07-24-2018 12:25 AM
Oh, I just found the link which has very clear pictures and steps on how to dismentle the S100. https://www.ifixit.com/Guide/Canon+PowerShot+S100+Top+Panel+Replacement/40324
07-24-2018 07:56 AM
Three important things about this major surgery.
1. Devise a system for keeping track of the screws. There are a lot of them, and they are not all the same. Consider having a pill container -- the kind with a compartment for each day of the month -- and keeping a log of where each screw came from. I know that sounds like "over-kill" but there are so many screws of slightly different lengths and slightly different heads. consider correllating each screw with a log of your disassembly steps.
2. Be sure you have the right size tools. Tiny phillips head screw driver, fine needle-nose pliers, tweezers. There are some very fragile parts. I would not use pliers (or anything metal) on any of the flexible printed circuit ribbons.
3. The only inherently tricky step is reconnecting the main connector. It is delicate, but must be firmly seated. I might help to take a photo of it before separating it, to record depth. At least take a close look.
09-29-2018 08:26 AM
Add me to the list. Shutter button stopped working about six months ago for my wife. I just did the usual things like reset etc and found this thread. Very sad...not very many pics on this model as my wife relies on me to do the photography. But it's still a good quality camera with excellent video but now will be recycled.
This was my second Canon that I loved and will be my last. My SLRs have been Sony since the a55 and I guess our pocket cameras need to be as well. Such a simple thing to keep customers, but clearly no one is listening.
09-29-2018 12:43 PM
I found a workaround that I didn't see mentioned here. I'd much rather a fully working camera (hey Canon!) but this will keep us going. You can install CHDK using the quick install instructions here:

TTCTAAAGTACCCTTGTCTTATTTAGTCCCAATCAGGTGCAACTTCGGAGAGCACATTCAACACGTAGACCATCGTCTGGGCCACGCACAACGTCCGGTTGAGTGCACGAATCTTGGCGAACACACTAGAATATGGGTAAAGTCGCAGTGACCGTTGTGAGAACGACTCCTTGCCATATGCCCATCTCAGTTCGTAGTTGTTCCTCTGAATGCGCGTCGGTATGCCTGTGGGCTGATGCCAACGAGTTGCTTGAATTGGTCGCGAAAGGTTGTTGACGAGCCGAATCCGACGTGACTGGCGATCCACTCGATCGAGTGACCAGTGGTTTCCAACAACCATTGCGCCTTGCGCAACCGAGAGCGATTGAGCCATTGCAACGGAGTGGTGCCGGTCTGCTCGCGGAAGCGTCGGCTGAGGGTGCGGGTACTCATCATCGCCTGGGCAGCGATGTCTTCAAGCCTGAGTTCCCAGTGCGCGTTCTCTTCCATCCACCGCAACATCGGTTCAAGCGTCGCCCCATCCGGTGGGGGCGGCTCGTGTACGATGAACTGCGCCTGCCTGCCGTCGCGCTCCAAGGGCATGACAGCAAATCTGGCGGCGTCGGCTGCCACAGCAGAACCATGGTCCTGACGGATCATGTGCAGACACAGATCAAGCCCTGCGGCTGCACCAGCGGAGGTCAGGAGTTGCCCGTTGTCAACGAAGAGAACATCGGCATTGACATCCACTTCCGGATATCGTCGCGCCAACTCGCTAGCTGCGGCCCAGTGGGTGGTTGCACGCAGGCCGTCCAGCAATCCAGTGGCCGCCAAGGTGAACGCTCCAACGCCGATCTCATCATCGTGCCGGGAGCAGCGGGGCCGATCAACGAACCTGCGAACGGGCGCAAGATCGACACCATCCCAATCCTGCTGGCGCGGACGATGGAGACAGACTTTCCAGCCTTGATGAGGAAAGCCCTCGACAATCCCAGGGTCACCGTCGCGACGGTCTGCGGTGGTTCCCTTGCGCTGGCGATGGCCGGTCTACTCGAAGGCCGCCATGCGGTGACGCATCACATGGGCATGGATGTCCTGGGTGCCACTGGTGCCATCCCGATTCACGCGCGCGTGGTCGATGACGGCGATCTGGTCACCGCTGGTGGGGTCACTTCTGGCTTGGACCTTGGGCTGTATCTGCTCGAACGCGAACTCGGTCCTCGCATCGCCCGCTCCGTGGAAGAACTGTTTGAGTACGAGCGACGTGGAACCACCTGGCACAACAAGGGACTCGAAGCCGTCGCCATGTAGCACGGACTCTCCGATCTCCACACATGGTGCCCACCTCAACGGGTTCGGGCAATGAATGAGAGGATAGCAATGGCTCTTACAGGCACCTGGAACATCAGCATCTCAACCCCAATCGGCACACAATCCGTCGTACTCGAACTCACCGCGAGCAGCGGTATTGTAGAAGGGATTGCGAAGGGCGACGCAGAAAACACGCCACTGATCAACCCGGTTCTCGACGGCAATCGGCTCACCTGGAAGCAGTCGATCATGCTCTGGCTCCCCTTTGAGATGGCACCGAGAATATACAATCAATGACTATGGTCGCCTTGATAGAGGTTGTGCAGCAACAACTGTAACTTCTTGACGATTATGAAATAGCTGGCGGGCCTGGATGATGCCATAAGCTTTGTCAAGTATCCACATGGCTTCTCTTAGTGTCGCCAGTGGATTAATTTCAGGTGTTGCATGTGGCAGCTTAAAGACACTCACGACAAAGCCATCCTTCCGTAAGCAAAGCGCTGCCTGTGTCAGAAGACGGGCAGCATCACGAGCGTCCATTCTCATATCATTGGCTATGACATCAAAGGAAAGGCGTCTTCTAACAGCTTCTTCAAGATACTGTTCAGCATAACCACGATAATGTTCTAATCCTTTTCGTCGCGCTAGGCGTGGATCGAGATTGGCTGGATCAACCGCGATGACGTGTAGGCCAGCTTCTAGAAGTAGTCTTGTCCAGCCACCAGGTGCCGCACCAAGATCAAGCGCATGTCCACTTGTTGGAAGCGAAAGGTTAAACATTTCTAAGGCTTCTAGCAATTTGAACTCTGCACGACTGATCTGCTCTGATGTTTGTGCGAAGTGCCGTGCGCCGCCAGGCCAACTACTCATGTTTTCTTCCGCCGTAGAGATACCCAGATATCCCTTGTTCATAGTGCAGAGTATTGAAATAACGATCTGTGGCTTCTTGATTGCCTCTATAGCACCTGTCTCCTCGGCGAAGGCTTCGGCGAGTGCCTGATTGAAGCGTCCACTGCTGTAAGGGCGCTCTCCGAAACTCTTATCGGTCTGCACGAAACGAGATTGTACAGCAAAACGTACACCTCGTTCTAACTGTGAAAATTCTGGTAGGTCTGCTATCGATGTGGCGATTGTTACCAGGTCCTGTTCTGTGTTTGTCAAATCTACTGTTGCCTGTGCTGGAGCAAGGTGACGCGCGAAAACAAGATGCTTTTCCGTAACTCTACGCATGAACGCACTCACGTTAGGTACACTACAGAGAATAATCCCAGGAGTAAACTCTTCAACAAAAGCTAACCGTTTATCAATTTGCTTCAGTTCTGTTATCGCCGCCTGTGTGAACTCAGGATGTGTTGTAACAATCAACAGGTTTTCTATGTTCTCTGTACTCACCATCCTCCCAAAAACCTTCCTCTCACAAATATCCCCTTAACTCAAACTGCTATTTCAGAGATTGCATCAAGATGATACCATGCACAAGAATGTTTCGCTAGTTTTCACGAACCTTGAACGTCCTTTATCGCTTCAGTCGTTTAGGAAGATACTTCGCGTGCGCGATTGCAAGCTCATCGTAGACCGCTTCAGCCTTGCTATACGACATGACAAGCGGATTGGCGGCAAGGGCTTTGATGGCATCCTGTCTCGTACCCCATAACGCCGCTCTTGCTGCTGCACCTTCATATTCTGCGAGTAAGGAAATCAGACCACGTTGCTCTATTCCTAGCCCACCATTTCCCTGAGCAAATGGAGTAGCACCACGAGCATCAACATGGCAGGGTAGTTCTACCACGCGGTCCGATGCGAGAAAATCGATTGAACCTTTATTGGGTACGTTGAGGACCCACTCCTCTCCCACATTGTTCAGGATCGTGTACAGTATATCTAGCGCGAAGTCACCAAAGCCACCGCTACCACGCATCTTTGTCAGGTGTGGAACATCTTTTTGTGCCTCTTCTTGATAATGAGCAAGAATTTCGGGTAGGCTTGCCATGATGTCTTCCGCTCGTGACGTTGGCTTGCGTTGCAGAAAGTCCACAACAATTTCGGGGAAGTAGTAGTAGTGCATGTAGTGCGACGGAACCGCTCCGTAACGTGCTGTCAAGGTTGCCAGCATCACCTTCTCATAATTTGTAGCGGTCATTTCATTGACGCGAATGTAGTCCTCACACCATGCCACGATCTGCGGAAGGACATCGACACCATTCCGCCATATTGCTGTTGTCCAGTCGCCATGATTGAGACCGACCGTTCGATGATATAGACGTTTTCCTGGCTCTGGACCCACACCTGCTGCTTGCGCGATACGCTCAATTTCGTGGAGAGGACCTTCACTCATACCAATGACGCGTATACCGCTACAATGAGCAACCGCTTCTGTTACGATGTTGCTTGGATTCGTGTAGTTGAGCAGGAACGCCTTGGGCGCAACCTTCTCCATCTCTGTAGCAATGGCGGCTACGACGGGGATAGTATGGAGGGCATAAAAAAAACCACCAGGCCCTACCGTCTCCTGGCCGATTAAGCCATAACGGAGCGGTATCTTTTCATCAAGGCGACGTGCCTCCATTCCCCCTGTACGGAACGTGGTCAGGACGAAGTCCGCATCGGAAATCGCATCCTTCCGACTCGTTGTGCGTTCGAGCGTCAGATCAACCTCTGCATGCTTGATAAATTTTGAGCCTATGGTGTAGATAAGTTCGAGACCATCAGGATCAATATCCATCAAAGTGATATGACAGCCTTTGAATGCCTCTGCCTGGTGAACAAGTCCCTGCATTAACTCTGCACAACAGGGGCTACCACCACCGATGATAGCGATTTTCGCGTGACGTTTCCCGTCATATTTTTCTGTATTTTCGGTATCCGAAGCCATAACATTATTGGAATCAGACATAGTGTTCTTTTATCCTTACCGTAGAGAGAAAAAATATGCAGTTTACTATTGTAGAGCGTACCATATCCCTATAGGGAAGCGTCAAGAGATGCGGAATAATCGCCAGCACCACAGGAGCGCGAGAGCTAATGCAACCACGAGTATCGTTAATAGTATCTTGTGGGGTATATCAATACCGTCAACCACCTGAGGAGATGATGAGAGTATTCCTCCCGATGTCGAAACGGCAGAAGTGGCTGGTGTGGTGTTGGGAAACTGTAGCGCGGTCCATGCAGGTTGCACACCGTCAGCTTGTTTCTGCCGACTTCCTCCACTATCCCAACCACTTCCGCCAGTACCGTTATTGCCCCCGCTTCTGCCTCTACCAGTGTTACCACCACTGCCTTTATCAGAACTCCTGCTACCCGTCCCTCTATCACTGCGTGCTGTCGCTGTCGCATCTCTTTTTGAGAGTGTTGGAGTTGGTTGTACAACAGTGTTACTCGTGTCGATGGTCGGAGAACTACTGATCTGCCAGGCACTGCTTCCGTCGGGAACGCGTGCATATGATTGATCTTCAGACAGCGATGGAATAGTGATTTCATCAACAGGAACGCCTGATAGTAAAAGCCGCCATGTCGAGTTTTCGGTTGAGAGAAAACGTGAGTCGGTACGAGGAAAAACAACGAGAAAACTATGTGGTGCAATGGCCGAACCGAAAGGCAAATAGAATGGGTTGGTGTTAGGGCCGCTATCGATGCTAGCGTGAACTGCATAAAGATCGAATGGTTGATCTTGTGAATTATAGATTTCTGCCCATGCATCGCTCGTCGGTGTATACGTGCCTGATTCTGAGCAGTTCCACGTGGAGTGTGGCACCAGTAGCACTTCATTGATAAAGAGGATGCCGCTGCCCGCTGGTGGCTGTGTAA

Once installed, you can copy the code below in to a text file with .lua at the end, and place it in the scripts folder within the CHDK folder on your camera's memory card. Using the CHDK menu, you can load the script and set it to run automatically when the camera turns on. Turn the camera off and back on and the script runs.
When the script is active, the half shutter button now operates as a full shutter button (yea) however no other buttons can be used (boo). In order to zoom, you need to exit the script by pressing the play button (the default button assigned to enter the CHDK menu). Zoom, and then press the play button again to take a picture. In order to shoot video, you need to exit the script as well.
This works well enough for us to continue to use our S100...code is below. I just learned a bit of lua to modify the code found here in order ot get it working on the s100.
I couldn't get CHDK to recognize the video button on my S100 so I shifted to use the half-shutter button, which feels more natural anyway. The code turns the camera into "shoot" mode to start (so the lens is extended), that's what the set_record(1) does. It then waits until the half-shutter button is pressed. When it is to executes all of the steps to take a picture, including focusing, and then shoots a single picture. It then loops back (infintely) so that you can take another photo. As mentioned above, to take video or do anything else you need to exit the script by pressing the play button.